New legislation in India bans the employment of children, but there are doubts over how effective the latest clampdown will be, writes Amrit Dhillon
Savitri's day begins at 6am when she makes tea for the whole family, warms up milk for the two young children, packs their school lunch and gets them dressed and makes breakfast.
The rest of the day is spent cooking, washing up, ironing, dusting and being shouted at by the 'lady' of the house. She gets time for a bath only late in the afternoon while the family enjoys a siesta. Her day ends at 10pm when she collapses in a heap in her room - a windowless, low-ceilinged box the size of a broom cupboard.
Only 12 years old, Savitri works a 16-hour day as a maid in Friends Colony West, a suburb of New Delhi. When an 'agent' visited her parents' home in Jharkhand, eastern India, more than a year ago and told them she could earn a salary in a nice home where she would be treated like 'a member of the family', they agreed. Impoverished landless labourers with seven children, they let the agent take Savitri to the capital - in return for US$66.
'I didn't want to leave home but my parents said I'd get good food. But they [her employers] don't give me vegetables, only lentils and chappatis,' said Savitri, who misses playing in the fields with her friends and wants to go home.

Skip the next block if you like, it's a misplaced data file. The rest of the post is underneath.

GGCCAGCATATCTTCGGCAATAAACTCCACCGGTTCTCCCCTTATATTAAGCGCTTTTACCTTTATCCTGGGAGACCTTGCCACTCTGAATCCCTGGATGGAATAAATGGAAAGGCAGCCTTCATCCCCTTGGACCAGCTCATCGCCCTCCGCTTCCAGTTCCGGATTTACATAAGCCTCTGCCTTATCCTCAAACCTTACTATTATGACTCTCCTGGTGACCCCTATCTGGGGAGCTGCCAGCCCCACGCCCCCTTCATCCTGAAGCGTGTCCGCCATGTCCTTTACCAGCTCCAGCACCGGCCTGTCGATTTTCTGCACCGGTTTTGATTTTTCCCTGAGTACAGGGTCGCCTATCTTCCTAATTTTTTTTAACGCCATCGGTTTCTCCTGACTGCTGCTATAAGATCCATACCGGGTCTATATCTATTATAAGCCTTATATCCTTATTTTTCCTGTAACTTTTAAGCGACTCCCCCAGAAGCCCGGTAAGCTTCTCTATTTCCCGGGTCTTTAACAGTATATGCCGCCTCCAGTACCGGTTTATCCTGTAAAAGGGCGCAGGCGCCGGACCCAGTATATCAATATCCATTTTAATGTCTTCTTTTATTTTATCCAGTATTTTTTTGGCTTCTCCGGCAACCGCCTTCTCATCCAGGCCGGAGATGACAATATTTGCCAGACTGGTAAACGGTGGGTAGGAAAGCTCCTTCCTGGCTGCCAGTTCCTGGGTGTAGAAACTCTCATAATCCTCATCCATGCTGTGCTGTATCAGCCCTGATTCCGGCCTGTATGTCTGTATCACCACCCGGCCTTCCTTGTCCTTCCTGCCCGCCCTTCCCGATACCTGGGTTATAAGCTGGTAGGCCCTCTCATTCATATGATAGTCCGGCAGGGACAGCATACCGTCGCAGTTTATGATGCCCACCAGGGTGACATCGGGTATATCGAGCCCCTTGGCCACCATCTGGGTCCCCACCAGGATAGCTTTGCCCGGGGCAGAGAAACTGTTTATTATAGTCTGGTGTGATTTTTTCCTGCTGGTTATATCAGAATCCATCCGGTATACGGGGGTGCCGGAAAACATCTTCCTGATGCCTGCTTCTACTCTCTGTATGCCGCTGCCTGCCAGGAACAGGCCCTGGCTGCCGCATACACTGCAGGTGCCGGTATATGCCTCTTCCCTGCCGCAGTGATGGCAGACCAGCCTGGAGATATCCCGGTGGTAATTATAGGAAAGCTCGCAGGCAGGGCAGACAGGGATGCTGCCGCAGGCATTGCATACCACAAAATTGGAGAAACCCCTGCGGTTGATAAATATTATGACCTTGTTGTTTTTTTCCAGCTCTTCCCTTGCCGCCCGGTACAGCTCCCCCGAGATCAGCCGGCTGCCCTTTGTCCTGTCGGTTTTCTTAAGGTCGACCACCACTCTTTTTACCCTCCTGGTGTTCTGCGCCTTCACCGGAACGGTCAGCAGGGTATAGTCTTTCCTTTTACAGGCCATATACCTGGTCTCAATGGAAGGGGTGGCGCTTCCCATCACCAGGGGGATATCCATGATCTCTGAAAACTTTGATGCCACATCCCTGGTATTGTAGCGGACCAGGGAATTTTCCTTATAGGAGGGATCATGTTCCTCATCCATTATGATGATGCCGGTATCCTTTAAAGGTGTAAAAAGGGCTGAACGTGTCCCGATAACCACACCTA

Outraged at the way Indian families hire children like Savitri as domestic servants and treat them as slaves, the government is now introducing legislation banning any child under the age of 14 from working in homes, dhabas (roadside cafes) or restaurants. The legislation, effective from October, was introduced on the advice of the Technical Advisory Committee on Child Labour. The committee said that domestic work or work in restaurants and cafes left children open to physical violence, trauma and sexual abuse.
The use of child labour is already illegal in certain industries such as carpet-weaving and soap manufacture, where conditions are regarded as dangerous for children. But work in homes and small restaurants - considered non-hazardous - has been exempt. This loophole has now been plugged.
Every city in India is full of children who have lost their childhood. Instead of playing and learning, they slave in hot kitchens. Far from home, they live among strangers. They arrive in a city such as Delhi not knowing a soul.
New Delhi is estimated to have 300,000 children working in homes, tea shops or dhabas. Mumbai has a similar figure. The smaller southern city of Hyderabad has about 40,000. One voluntary group, Save the Childhood of Children, says tens of millions of children will be protected by the new law.
Large sections of the Indian middle class like to employ child servants, known by the generic chothu (little boy) or chothi (little girl).
The advantages are substantial: children can be paid less than adults, they do not answer back, are more compliant and their dependence is absolute. Rajshri, an 11-year-old domestic servant in Nizamuddin West, has begged her neighbours to help her escape (when her employers leave her alone in the house, they lock the front door from the outside so that she cannot go out), but they are reluctant to get involved.